You’ve analyzed the risks and decided to implement an Information Security Awareness Program for your employees.
What should you include in such a program?
The following provides some examples of what you should be telling your staff about in any Information Security Awareness Program.
Personal Information Security:
Many employees do not believe information security in the workplace concerns them. Providing an overview of their own personal security provides motivation for them to understand how many dangers there are out there. This understanding may carry over into the workplace, resulting in improved awareness of situations where corporate security could be compromised. Personal information security items to be discussed could include Identity Theft and Social Networks.
Email Security and Phishing:
A common attack vector for nefarious individuals and organizations is through email, typically attachments or links within the email that entice employees to click on ‘the bait’. Your employees should be able to determine legitimate emails from phishing.
This is usually accomplished through a more personal means than just email. It could be someone showing up at your office pretending to be someone else, or it could be someone on the telephone trying to get information from you by providing false information and/or credentials. Employees should understand that credentials should always be verified.
Of course your password policy in the workplace should be solid and up to date. However, everyone dislikes remembering multiple passwords, so employees sometimes use the same passwords in their personal life as they use at work. This means that if they have a personal account compromised, your organization could also be in danger of being compromised. Let your users know the reasons for using strong passwords and for using different passwords for every activity.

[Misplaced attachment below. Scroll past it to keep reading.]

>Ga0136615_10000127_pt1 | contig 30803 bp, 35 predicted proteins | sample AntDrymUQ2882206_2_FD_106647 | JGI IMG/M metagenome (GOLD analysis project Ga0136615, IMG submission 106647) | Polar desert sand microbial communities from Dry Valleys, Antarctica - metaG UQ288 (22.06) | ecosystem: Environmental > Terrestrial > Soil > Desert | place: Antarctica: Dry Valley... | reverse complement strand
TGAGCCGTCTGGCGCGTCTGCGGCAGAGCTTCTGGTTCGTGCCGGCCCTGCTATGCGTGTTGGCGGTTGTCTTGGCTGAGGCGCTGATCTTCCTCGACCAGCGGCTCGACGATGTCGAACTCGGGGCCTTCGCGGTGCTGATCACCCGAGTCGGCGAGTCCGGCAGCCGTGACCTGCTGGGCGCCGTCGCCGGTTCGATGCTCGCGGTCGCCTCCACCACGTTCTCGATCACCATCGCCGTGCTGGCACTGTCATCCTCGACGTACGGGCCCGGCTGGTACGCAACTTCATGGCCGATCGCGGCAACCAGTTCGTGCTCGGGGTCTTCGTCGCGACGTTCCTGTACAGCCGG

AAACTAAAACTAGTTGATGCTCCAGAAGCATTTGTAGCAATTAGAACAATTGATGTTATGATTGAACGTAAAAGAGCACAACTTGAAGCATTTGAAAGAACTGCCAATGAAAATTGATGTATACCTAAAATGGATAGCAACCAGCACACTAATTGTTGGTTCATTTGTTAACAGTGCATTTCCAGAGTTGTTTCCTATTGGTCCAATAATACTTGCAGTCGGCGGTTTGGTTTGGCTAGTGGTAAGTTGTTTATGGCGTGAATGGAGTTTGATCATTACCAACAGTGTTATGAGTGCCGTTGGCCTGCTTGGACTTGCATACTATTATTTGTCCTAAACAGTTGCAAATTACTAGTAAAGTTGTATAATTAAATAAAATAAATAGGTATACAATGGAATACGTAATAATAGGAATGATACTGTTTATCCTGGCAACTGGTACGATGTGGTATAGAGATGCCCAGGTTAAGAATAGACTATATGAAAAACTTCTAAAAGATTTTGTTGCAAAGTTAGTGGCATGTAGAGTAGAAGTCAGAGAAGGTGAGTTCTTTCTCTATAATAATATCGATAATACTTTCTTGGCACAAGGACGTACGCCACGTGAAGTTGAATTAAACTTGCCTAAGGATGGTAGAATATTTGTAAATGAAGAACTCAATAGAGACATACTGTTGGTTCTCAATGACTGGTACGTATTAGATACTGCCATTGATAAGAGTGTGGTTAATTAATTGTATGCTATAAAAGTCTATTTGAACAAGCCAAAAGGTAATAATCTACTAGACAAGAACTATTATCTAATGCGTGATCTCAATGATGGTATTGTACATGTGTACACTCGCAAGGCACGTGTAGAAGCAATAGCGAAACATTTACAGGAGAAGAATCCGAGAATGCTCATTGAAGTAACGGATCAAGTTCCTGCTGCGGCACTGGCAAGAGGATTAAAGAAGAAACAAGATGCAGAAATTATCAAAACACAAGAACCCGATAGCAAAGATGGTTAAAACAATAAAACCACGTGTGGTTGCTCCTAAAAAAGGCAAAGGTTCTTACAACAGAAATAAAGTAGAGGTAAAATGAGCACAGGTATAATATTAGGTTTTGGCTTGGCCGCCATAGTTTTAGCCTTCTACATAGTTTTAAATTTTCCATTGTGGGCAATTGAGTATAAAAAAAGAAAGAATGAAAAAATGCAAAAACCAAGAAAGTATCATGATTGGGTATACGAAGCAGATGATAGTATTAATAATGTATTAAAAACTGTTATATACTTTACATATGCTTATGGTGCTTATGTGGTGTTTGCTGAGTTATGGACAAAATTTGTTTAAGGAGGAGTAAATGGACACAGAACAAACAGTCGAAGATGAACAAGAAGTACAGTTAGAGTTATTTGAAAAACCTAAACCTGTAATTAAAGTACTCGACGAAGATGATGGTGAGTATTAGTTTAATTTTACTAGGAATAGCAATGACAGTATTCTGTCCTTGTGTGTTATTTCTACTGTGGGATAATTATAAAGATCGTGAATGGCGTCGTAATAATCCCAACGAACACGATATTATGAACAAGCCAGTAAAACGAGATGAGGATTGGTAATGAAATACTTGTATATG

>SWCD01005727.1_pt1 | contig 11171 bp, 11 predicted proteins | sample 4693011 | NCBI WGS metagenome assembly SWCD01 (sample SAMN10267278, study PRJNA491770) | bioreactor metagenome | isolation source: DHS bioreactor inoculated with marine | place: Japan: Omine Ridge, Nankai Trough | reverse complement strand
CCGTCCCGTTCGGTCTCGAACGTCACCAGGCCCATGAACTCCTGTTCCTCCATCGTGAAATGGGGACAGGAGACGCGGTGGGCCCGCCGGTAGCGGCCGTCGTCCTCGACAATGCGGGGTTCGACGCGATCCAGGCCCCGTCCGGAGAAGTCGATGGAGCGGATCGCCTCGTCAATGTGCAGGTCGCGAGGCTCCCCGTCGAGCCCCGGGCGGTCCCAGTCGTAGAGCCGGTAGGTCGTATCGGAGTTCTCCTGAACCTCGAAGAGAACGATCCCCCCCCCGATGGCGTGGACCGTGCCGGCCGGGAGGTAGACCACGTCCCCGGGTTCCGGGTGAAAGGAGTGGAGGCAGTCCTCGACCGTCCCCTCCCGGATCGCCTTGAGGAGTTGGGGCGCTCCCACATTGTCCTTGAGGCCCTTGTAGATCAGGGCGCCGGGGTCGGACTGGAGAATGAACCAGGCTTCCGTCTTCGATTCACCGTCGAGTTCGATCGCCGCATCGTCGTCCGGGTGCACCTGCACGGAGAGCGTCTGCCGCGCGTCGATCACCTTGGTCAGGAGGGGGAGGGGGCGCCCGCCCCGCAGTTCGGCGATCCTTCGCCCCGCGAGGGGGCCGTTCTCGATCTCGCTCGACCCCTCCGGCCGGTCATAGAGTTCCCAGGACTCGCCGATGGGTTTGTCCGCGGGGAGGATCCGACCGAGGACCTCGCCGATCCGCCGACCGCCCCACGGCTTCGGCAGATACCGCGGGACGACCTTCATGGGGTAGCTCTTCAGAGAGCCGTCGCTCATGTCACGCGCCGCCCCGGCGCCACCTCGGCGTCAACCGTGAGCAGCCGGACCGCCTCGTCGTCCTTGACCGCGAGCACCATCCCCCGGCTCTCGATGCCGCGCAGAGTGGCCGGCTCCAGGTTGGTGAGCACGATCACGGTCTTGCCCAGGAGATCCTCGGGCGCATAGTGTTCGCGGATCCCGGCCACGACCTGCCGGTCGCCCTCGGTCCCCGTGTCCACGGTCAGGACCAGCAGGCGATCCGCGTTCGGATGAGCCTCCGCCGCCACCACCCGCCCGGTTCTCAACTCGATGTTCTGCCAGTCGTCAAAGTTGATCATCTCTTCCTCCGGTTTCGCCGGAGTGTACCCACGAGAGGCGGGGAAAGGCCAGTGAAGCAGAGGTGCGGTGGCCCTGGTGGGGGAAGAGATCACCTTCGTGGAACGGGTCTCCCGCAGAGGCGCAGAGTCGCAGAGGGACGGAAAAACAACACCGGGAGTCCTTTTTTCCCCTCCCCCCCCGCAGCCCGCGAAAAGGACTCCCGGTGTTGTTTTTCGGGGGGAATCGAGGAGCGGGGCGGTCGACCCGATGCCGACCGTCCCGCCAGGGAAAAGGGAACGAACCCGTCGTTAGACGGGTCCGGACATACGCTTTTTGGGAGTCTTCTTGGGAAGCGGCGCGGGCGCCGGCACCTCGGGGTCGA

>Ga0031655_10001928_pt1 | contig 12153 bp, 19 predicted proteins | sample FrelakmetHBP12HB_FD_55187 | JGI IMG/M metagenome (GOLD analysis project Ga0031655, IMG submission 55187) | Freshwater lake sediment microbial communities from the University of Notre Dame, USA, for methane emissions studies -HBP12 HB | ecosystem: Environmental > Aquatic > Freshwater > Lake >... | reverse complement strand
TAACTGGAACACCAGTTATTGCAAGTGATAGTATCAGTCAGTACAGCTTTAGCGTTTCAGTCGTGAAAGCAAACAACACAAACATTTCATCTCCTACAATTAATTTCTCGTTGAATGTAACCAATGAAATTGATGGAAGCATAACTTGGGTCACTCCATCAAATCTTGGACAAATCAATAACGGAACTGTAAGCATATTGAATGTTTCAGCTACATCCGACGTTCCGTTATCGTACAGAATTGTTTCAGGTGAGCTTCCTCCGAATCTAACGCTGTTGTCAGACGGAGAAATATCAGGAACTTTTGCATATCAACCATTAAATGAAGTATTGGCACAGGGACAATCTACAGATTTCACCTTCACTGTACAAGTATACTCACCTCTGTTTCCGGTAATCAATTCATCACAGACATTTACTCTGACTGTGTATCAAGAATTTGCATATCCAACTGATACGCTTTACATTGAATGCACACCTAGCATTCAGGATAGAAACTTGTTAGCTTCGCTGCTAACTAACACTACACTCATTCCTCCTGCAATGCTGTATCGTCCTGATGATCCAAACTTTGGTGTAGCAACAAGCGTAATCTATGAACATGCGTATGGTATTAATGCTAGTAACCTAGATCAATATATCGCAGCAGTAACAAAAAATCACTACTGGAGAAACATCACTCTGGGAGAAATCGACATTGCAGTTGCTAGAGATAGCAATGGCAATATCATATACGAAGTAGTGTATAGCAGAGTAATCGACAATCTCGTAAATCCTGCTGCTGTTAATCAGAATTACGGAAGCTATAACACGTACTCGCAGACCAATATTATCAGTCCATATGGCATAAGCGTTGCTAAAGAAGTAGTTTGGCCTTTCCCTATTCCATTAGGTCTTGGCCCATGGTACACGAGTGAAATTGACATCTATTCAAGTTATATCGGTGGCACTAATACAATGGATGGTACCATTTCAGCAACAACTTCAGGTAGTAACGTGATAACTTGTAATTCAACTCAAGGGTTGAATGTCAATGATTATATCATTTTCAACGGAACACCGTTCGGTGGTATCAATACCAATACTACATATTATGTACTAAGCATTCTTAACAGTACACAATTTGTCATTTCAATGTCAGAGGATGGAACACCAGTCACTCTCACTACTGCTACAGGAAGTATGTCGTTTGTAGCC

Public Wi-Fi and Mobility:
Potentially, many of your employees travel and may use company or personal equipment such as laptops, tablets and smartphones on these travels. This means your corporate data could be in transit, both physically and across the Internet. Let your employees know the risks of sending corporate information across public Wi-Fi, and the importance of physical security for these devices.
This should include the privacy of your clients and your employees in the workplace, as well as the privacy of your employees in their personal lives. For example, how big business is collecting information on them and using it for purposes such as direct marketing.
An Employee Information Security Awareness Program could be critical for your organization. Taking a more personal approach to this promotes interest from your staff due to highlighting their own personal risks, yet helps to establish awareness throughout your organization. If you would like to discuss this approach with someone who has developed these programs for various organizations, give us a call.